2024 Army Best Medic Completion kicks off March 4

FORT LIBERTY, N.C. — The Command Sgt. Maj. Jack L. Clark Army Best Medic Competition is an annual grueling three-day test of operational medical skills, mental and physical fitness and overall endurance. The Army Best Medic Competition pushes Soldiers to their limits in an austere domain to test their tactical and technical operational medicine capabilities, required to bring the Warfighter home. The 2024 competition kicks off on March 4 at Fort Liberty, North Carolina, with the winners announced on March 8.

Combat medics play a critical role in the health and medical care of Soldiers on the battlefield and in garrison. Medics are the first line of aid and care when Soldiers are injured or become ill. Army Medicine is proud that virtually 100 percent of wounded or injured Soldiers who reach a forward surgical team with survivable wounds go home to their families. This attests to the value of the medical care that medics provide through casualty management before the Soldier reaches the aid station.

Command Sgt. Maj. Timothy Sprunger of Army Medical Command said of the competition and the medic, “The Army Combat Medic is built to be the best, because the warfighter deserves the best — lives depend on it.”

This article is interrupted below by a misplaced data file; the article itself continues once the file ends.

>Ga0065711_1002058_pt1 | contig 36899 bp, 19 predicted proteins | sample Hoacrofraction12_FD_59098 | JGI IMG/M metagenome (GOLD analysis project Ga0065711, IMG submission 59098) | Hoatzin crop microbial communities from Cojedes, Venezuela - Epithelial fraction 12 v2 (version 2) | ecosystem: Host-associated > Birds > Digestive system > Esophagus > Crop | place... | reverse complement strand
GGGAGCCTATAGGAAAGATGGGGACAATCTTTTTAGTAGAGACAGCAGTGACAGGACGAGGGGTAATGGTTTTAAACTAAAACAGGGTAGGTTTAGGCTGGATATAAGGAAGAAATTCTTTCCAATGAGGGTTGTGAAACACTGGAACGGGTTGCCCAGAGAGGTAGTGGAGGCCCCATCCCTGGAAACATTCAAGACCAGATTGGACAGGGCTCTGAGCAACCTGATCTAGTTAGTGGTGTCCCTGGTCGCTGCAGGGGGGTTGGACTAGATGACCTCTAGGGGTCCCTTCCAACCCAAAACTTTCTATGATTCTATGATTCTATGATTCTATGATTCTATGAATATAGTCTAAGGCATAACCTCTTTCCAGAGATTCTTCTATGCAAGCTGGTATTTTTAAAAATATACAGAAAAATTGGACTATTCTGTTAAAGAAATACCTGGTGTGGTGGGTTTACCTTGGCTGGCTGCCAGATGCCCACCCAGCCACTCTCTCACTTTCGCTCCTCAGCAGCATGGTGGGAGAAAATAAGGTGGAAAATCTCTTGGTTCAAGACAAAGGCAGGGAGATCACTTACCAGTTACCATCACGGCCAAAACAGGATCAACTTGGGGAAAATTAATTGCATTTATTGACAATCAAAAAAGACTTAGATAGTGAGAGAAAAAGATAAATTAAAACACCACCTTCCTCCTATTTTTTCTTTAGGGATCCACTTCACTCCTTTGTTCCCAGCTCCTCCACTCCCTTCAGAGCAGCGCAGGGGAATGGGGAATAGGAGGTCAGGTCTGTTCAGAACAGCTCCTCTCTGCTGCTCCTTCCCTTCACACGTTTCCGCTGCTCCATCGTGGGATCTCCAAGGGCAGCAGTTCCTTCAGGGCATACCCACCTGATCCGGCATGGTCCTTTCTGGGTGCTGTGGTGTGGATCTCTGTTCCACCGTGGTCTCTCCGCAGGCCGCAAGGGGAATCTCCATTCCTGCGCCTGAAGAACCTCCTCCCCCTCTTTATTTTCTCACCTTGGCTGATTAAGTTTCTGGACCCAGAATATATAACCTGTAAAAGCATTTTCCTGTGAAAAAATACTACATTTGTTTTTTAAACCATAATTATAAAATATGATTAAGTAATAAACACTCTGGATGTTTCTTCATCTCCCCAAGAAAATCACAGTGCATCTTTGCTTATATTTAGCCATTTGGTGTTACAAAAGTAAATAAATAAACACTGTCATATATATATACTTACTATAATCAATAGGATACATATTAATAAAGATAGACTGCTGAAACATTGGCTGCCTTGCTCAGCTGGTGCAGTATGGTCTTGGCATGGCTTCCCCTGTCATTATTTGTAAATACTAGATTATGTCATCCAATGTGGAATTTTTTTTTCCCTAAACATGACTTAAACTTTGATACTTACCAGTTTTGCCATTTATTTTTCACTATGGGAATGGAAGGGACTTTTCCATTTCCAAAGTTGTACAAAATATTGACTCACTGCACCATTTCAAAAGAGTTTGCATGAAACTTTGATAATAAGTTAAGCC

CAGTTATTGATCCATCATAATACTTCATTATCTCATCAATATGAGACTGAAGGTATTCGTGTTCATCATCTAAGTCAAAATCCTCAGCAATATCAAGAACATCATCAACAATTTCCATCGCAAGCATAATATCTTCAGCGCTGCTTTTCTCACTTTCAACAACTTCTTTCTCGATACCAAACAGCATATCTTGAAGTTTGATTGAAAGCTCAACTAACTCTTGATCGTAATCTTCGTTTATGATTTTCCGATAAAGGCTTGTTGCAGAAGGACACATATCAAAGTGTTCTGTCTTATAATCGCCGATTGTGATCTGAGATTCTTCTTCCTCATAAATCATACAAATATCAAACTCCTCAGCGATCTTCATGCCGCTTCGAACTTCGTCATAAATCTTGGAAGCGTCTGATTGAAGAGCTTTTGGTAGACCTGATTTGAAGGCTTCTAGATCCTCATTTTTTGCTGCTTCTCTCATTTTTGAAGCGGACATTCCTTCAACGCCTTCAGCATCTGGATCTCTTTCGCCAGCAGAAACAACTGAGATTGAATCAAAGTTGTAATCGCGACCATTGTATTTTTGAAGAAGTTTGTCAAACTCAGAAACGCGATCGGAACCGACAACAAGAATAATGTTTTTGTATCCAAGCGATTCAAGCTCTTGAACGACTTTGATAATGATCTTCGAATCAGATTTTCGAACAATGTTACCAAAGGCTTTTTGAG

The competition consists of a series of events over three days and may include many of the following: a fitness test, an obstacle course, combat water survival, a ruck march, medical training, weapons qualifications, a written test, day or night land navigation, tactical combat casualty care, prolonged field care, or a chemical, biological, radiological and nuclear event. A “mystery event” designed to stretch the Soldiers’ mental and physical endurance, while challenging their medical skills is always a part of the competition.

“The Army’s Best Medic Competition shows that, wherever the Soldier goes in battle, Army medics have the grit, determination, and character to go with them,” said Sprunger.

The Best Medic Competition is a showcase for Army Medicine readiness in support of Army readiness.

“Since 1775, through competition, crisis, and conflict — Army Medicine remains committed to its enduring purpose — conserving the fighting strength — anytime, anywhere, anyplace,” said Sprunger.

By Ronald Wolf